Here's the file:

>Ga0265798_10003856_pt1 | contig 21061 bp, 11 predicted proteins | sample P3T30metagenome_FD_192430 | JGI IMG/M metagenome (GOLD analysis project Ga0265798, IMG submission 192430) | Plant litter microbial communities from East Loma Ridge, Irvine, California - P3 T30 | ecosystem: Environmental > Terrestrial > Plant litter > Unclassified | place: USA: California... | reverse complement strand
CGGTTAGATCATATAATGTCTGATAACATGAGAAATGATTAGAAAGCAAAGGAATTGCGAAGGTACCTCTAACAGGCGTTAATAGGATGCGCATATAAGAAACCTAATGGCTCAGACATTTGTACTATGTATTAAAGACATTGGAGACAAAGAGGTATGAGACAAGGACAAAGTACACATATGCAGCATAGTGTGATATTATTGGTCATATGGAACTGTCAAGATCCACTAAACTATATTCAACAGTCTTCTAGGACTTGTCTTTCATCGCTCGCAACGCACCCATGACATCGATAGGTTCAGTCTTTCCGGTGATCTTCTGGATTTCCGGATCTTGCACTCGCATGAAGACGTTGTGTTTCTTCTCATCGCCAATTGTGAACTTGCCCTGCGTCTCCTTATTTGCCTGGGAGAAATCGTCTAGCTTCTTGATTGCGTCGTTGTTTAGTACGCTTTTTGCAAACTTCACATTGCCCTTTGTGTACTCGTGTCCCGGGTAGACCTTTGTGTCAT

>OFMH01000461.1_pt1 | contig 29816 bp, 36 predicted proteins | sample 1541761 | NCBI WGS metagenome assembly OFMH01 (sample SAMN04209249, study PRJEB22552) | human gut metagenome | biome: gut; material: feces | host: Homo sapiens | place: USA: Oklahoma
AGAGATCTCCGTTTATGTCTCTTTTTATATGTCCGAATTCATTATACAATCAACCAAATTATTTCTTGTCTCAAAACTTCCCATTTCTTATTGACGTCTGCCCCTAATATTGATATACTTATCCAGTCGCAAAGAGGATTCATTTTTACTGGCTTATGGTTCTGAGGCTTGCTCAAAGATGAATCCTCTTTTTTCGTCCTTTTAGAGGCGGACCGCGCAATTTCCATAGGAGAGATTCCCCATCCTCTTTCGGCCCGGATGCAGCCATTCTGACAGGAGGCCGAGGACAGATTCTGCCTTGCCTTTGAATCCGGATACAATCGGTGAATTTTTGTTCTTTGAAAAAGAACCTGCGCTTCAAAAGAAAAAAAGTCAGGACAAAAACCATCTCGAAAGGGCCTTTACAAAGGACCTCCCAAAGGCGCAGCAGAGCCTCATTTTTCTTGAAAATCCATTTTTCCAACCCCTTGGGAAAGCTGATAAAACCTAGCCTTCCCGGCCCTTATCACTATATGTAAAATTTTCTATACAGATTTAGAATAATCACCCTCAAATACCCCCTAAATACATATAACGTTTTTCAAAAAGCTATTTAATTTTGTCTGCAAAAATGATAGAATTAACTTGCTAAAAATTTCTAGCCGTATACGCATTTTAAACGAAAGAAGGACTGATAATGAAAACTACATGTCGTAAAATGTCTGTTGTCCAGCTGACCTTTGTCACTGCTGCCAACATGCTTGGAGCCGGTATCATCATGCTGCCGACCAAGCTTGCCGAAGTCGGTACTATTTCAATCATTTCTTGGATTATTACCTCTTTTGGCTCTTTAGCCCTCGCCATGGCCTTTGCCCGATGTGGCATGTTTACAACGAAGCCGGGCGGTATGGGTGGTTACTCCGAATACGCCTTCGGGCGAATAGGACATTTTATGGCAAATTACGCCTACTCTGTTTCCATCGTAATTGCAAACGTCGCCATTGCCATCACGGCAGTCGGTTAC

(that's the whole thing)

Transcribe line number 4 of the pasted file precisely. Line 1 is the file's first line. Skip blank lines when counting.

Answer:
AGAGATCTCCGTTTATGTCTCTTTTTATATGTCCGAATTCATTATACAATCAACCAAATTATTTCTTGTCTCAAAACTTCCCATTTCTTATTGACGTCTGCCCCTAATATTGATATACTTATCCAGTCGCAAAGAGGATTCATTTTTACTGGCTTATGGTTCTGAGGCTTGCTCAAAGATGAATCCTCTTTTTTCGTCCTTTTAGAGGCGGACCGCGCAATTTCCATAGGAGAGATTCCCCATCCTCTTTCGGCCCGGATGCAGCCATTCTGACAGGAGGCCGAGGACAGATTCTGCCTTGCCTTTGAATCCGGATACAATCGGTGAATTTTTGTTCTTTGAAAAAGAACCTGCGCTTCAAAAGAAAAAAAGTCAGGACAAAAACCATCTCGAAAGGGCCTTTACAAAGGACCTCCCAAAGGCGCAGCAGAGCCTCATTTTTCTTGAAAATCCATTTTTCCAACCCCTTGGGAAAGCTGATAAAACCTAGCCTTCCCGGCCCTTATCACTATATGTAAAATTTTCTATACAGATTTAGAATAATCACCCTCAAATACCCCCTAAATACATATAACGTTTTTCAAAAAGCTATTTAATTTTGTCTGCAAAAATGATAGAATTAACTTGCTAAAAATTTCTAGCCGTATACGCATTTTAAACGAAAGAAGGACTGATAATGAAAACTACATGTCGTAAAATGTCTGTTGTCCAGCTGACCTTTGTCACTGCTGCCAACATGCTTGGAGCCGGTATCATCATGCTGCCGACCAAGCTTGCCGAAGTCGGTACTATTTCAATCATTTCTTGGATTATTACCTCTTTTGGCTCTTTAGCCCTCGCCATGGCCTTTGCCCGATGTGGCATGTTTACAACGAAGCCGGGCGGTATGGGTGGTTACTCCGAATACGCCTTCGGGCGAATAGGACATTTTATGGCAAATTACGCCTACTCTGTTTCCATCGTAATTGCAAACGTCGCCATTGCCATCACGGCAGTCGGTTAC